Portrait of William Wordsworth by Benjamin Robert Haydon (National Portrait Gallery).

Wordsworth was born in 1770 and lived to be 80 years old, a triumph of this time period. Literature brewed in the turmoil, like it always has and always will, and the complacency of individuals in society began to be explored, and deemed dangerous. The Romantic period was as good as any for humans to reflect on their individuality and their existence in the natural world. The power of imagination is boundless and it flourished in the eighteenth-century, combining with philosophy, theology, medieval stories, and scientific truths. People became increasingly interested of the concept that we all perceive our own realities, and, if we want, we can try to write it down for others to comprehend.

The first four stanzas of William Wordsworth’s 1804 “Intimations of Immortality from Recollections of Early Childhood” describe a state we’d diagnose today as depression. Written in 1802, these stanzas end with a profound question of sadness, in reference to his love for nature that has seemed to be lost,

“Whither is fled the visionary gleam?

Where is it now, the glory and the dream?”

Wordsworth did not return to and finish the “Intimations of Immortality Ode” until his colleague, Samuel Taylor Coleridge, replied with his own “Dejection: and Ode” as a reply and an encouragement. Wordsworth sets out to depict the struggle of the human experience with morality and develops a tone of the “common man” so that other might read his Ode and be comforted. Like most works that dive into the narrative of human life, the ode starts with the topic of children (the stage we all start our lives as) and weaves it throughout. Right away, in the epigraph, we get the paradoxical notion that “The Child is Father of the Man” (Longman, 553) implying that who we are as children determines who we are as adults. Wordsworth accounts for the importance of childhood in human development with this, “The Child is Father of the Man”, belief that he illustrates. To expand on this notion, Wordsworth believed that the soul predated the body, and that the more we live in the natural world, the more we forgot the divine world. That is, the more we get caught up in worldly anxieties, the farther we stray away from our intrinsic compassion for others and the delicate world around us. But, we cannot reach this compassion without embracing the idea of an immortal soul.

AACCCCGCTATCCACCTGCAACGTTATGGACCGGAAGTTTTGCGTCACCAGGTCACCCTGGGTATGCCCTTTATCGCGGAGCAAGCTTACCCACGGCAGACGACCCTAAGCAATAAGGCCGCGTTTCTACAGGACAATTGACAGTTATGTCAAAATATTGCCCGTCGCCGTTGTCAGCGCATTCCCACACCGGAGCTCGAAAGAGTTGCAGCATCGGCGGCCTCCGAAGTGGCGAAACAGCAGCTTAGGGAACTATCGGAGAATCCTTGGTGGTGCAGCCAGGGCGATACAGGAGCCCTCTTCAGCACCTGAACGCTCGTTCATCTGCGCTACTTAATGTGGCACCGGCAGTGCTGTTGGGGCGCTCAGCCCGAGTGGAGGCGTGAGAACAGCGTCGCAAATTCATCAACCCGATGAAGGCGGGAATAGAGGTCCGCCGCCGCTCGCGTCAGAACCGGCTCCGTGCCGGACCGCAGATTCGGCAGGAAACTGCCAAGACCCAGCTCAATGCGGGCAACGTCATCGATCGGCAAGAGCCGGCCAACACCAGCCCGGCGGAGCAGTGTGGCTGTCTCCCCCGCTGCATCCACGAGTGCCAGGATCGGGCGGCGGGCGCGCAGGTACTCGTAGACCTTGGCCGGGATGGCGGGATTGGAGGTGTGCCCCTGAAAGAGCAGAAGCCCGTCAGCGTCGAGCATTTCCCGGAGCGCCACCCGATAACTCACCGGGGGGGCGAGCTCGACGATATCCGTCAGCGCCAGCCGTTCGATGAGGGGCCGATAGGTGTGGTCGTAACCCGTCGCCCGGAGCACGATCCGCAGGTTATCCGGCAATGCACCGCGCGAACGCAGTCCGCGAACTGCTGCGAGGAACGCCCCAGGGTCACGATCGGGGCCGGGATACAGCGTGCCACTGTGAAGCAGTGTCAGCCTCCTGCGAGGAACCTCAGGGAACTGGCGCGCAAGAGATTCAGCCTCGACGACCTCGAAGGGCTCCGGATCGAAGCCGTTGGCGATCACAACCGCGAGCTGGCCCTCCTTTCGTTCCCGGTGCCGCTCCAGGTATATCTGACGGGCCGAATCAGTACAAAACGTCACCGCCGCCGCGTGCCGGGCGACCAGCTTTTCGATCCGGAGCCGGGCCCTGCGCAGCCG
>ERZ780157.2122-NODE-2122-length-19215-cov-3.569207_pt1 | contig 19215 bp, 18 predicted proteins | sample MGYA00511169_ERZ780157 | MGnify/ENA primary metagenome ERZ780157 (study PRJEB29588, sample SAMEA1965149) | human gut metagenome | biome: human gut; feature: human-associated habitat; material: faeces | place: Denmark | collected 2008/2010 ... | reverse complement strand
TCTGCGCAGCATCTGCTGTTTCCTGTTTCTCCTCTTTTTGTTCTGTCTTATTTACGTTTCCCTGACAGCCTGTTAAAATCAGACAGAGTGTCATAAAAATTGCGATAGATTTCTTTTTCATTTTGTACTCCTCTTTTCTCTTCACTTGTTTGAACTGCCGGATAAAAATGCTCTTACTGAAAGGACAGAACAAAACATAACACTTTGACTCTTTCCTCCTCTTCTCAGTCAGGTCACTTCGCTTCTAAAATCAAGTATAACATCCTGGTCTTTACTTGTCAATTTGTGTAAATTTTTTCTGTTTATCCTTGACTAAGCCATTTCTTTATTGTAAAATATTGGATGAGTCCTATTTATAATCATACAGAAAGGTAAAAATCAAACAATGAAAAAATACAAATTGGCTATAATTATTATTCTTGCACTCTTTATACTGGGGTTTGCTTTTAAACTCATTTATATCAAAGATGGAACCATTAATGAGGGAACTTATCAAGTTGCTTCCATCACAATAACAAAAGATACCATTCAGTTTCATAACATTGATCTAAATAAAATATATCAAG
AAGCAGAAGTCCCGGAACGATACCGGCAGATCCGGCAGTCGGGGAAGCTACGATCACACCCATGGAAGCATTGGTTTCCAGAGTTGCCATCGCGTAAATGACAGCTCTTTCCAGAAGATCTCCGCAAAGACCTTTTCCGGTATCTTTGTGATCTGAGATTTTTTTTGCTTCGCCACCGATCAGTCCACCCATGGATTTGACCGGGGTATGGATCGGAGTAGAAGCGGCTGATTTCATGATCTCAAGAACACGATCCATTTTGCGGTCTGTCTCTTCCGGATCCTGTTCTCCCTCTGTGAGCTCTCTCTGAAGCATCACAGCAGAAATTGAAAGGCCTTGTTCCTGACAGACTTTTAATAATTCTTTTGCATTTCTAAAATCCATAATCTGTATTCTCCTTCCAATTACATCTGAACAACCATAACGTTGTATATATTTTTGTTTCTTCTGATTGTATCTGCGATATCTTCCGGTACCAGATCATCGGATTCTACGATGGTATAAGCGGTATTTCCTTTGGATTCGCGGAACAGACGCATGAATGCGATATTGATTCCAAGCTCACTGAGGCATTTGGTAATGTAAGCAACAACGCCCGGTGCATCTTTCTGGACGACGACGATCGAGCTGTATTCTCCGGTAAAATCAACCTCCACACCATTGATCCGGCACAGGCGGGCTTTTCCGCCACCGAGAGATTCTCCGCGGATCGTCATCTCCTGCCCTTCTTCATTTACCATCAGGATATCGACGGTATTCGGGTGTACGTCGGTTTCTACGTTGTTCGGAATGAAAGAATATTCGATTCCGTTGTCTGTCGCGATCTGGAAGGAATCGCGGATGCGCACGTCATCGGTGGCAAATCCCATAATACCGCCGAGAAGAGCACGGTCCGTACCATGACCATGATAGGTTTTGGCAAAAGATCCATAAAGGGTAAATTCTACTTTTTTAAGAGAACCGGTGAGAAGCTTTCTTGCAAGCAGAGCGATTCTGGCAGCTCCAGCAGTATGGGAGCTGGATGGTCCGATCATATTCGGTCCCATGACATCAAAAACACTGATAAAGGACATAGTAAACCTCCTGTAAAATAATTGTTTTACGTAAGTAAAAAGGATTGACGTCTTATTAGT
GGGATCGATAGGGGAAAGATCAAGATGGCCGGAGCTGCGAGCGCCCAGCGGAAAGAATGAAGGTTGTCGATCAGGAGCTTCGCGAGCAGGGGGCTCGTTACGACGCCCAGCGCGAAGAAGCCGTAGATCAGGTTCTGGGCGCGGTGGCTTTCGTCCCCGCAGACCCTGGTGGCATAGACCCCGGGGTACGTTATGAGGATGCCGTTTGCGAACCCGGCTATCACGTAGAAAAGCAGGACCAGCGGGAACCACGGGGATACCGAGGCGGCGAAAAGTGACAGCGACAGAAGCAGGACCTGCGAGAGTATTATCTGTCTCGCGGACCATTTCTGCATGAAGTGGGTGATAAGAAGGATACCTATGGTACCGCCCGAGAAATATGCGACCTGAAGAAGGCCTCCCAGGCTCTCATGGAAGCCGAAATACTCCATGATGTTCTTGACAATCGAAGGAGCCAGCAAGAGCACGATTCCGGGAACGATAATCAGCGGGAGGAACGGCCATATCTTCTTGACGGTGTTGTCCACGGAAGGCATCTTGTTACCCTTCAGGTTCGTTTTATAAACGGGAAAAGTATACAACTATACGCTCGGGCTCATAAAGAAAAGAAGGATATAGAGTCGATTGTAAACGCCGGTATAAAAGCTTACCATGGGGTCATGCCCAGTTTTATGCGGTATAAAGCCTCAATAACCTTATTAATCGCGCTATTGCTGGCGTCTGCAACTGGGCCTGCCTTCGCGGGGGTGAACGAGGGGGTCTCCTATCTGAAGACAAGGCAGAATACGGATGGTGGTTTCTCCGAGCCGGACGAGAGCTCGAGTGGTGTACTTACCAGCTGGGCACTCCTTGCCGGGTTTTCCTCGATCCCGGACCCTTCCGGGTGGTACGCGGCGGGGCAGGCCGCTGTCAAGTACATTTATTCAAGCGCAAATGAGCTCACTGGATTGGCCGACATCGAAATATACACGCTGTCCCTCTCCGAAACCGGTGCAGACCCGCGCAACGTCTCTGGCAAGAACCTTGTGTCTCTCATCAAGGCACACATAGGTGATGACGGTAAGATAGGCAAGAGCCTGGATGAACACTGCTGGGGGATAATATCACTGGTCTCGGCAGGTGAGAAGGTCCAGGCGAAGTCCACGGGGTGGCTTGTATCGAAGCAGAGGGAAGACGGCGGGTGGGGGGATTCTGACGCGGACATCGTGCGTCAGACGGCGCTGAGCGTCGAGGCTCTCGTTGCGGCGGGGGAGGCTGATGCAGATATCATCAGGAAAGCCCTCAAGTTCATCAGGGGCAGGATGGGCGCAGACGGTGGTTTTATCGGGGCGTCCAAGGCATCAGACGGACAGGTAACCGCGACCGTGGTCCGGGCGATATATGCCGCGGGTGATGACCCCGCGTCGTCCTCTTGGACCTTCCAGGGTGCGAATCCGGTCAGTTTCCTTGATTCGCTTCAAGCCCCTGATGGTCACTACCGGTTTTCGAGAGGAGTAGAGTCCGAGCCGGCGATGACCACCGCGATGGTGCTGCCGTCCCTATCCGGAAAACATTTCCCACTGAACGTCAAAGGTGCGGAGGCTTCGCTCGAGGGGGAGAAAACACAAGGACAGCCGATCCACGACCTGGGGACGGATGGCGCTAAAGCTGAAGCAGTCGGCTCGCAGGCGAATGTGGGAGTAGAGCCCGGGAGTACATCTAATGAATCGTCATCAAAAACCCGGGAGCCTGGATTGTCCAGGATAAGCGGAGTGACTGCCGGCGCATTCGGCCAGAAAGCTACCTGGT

Wordsworth’s ode is filled with “shadowy reflections” and fleeting dreams as he, the writer, questions why he is upset with his depressed circumstance and uninterest in life. In 1802, Wordsworth ended the poem with a grieving question about the gleam of life and how it had escaped him (ll.56-57, Longman) but then, picks it back up and spends the rest of the ode answering his own question. I believe Wordsworth ultimately came to conclusion that joy within the human heart, the tenderness of compassion, and the excitement of fear, is what makes the “glory and the dream” of human mortal life worth experiencing. He comes to formulate this opinion, with the help of Coleridge, by use of figurative language and a change in mindset. He comments of the mental ability to remember things that make you happy, like childhood and how they aid us in curating a more appreciative, loving perspective of the natural world. The reader themselves undergoes this shift as we travel with Wordsworth’s narrative of human life and its relationship with the divine. Wordsworth is looking upwards at “the Soul that rises with us” (ll.59, Longman), no longer in his depressive episode and ready to try to find our human glory that we are given as children, but smother with adult life and custom. While painting the picture of this concept, Wordsworth compares and contrasts the fear or death with the freedom of embracing morality. In a typical Wordsworthian fashion, nature is beautifully incorporated, first with anguish and resentment. As “Intimations” movings along, the active voice calls up nature to help him rejoice in his newfound hopes for “primal sympathy”(ll.181, Longman) , including birds, lambs, meadows, and hills.